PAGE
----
"“Even just being able to get out there and practice — I mean, that’s huge,” said Hackett via Pro Football Talk. “So I think for him, it’s just growing more in the offensive system, even more than he already has. Just making it his own. … Obviously, we’re very excited if we can be able to practice because I think that’s something he needs.”"

As was to be expected, Love would have mixed results during the three-day mini-camp, struggling the first day and relying heavily on check-downs while airing it out on Day 2 with tight ends coach Justin Outten fanning Love because he was on fire.

With a young player like Love, you can’t get too high or too low, as Matt LaFleur told us—these ups and downs are going to happen. For quarterbacks coach Luke Getsy, more so than the end result at this point, he wants to see Love playing with his eyes and his feet and that he is going through his progressions. If that results in more check downs, then so be it—it’s process over results right now.

"“The main goal for me right now is that he just progresses properly, that he plays with his eyes and his feet,” said Getsy via “If his eyes and his feet tell him to move in his progression, I want him to move in his progression. So if defense is taking something away, we need to progress. I don’t want him to think he needs to force something down the field.”"

Given how adamant the Green Bay Packers were about not moving on from Rodgers, that likely tells us that they don’t think Love is ready to be a starter in 2021—and again, that really shouldn’t come as a surprise. Now he will have a “normal” offseason of practices with more reps, action in preseason games, and another year to absorb LaFleur’s offense while learning from one of the game’s greats.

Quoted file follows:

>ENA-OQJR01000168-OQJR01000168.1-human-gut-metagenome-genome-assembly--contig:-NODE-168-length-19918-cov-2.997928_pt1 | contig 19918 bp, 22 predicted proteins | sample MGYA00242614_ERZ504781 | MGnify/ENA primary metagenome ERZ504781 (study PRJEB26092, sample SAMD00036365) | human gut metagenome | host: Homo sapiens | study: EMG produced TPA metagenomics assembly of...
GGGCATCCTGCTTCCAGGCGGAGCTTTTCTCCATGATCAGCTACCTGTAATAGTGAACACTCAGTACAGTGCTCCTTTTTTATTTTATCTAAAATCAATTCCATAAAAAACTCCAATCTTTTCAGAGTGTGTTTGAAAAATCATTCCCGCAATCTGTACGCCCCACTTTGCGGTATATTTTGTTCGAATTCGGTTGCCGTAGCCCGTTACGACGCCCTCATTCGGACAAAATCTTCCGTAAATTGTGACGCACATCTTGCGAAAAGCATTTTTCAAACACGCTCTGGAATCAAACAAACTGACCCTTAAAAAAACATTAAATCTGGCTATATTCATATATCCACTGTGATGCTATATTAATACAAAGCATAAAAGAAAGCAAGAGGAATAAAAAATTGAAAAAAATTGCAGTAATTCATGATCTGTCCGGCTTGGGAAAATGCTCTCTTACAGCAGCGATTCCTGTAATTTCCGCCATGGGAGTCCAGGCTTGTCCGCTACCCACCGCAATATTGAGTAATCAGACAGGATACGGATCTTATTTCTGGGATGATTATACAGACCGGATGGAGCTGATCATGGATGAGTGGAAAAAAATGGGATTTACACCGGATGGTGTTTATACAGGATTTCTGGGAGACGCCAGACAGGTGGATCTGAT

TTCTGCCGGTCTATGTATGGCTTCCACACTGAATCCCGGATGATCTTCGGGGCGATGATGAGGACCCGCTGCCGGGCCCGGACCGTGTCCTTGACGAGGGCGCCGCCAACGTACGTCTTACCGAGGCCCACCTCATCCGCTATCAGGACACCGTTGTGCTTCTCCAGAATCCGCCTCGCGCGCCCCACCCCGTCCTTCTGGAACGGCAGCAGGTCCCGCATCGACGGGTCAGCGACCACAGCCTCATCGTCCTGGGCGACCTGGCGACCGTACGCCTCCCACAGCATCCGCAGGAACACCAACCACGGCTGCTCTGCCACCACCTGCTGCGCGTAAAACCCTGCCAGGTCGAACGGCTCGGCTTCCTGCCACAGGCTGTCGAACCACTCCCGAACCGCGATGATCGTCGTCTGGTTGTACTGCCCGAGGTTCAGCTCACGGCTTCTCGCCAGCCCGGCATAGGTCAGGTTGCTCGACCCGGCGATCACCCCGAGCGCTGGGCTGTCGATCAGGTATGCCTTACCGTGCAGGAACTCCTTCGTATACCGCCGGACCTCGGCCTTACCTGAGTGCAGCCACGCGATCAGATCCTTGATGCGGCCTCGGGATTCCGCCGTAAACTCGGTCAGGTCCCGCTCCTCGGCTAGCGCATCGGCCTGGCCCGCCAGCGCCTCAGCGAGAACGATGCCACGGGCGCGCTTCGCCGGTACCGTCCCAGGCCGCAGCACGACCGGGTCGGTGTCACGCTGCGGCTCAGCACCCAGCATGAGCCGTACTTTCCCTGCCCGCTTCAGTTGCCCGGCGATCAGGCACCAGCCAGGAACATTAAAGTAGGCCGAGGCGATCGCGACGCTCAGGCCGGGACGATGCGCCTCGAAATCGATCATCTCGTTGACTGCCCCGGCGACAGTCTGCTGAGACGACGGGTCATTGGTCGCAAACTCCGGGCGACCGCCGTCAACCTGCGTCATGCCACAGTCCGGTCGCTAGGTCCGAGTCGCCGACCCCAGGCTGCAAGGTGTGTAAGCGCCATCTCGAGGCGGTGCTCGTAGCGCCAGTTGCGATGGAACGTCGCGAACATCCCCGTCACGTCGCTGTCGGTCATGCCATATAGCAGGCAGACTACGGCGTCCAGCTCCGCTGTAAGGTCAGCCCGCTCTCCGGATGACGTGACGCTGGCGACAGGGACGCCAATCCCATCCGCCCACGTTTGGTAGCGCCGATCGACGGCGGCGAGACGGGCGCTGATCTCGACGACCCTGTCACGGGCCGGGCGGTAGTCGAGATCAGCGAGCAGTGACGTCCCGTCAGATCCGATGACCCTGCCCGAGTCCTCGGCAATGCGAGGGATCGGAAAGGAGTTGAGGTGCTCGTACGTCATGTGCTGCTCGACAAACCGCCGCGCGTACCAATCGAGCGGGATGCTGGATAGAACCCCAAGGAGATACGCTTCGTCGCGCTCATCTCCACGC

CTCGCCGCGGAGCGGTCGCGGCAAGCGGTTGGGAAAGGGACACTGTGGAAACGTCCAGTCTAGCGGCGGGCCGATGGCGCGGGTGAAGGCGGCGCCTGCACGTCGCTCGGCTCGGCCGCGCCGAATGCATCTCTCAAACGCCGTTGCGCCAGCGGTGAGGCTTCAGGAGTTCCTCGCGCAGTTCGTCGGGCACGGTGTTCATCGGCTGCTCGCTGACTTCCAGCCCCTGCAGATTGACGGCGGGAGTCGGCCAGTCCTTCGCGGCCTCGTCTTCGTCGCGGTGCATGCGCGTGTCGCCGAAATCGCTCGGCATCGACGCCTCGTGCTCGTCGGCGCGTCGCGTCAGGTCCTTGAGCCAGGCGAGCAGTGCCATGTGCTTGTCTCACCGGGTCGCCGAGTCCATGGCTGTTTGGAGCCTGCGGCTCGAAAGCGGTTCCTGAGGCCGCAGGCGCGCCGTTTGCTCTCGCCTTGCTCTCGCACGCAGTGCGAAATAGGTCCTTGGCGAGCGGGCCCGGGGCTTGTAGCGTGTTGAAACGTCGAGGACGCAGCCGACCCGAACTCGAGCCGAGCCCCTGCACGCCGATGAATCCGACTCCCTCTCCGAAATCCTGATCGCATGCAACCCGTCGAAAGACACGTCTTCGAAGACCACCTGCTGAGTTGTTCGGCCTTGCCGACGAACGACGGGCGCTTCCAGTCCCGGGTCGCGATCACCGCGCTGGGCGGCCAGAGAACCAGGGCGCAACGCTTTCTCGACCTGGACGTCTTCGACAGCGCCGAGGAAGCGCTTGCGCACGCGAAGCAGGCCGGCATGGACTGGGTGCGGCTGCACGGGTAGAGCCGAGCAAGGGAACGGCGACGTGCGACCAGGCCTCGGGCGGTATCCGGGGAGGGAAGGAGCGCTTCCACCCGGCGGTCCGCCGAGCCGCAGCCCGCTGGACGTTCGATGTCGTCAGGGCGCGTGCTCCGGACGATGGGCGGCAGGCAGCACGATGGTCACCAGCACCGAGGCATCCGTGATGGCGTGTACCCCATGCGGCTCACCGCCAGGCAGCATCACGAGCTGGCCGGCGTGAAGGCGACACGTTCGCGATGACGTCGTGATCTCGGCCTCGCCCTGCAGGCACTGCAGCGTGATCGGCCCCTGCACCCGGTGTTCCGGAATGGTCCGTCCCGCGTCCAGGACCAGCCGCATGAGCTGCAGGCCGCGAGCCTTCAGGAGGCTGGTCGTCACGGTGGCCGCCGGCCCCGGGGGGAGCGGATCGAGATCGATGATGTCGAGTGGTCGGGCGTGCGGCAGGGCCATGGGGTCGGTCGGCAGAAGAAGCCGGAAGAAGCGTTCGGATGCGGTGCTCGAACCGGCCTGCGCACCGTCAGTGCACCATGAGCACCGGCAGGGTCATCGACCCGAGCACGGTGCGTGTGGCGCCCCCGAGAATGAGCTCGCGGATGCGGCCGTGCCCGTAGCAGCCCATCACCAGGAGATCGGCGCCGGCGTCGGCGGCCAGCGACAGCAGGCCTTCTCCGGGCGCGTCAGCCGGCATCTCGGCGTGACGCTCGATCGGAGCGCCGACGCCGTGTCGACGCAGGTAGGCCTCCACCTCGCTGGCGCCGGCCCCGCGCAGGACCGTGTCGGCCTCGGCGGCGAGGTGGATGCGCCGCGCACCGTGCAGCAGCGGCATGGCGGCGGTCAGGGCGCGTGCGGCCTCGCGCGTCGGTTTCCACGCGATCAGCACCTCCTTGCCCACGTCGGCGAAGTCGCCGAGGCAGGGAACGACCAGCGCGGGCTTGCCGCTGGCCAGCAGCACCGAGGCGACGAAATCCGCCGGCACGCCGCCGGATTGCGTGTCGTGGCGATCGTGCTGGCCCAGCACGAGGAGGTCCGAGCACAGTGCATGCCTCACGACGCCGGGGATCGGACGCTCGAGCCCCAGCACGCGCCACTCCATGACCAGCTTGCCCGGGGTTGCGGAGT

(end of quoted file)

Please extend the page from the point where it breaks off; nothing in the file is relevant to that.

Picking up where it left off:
This is really an ideal scenario for both Love and the Green Bay Packers.

"“One of the bigger things with Jordan right now is his confidence in the system,” Hackett told reporters via “Instead of trying to learn the verbiage and just understand how to call the plays, he can do that much easier now and then be able to go out there and execute them. That’s something we’ve been able to see, so now we can talk about the techniques and the reads and those intricate details that we want to get to him. Timing and accuracy and all those things have definitely been better up to this point“"

When the preseason begins, all eyes will be on Love, and understandably so, but expectations should be tempered. While we of course hope that we see progress and some of that playmaking ability, we will also see some blunders as well—the ups and downs from mini-camp were likely just a glimpse into the preseason, but remember, it’s not like he has to start Week 1 either.

As I’ve already said, it’s process over results for Jordan Love, especially since the Green Bay Packers have the luxury of developing him for another year.

How much autonomy does he have pre-snap? Does he keep his eyes downfield? How is his footwork? Does he panic when he feels pressure? How is his accuracy both from the pocket and on the move? All of this and more should have your attention when he takes the field in August for his first NFL snaps.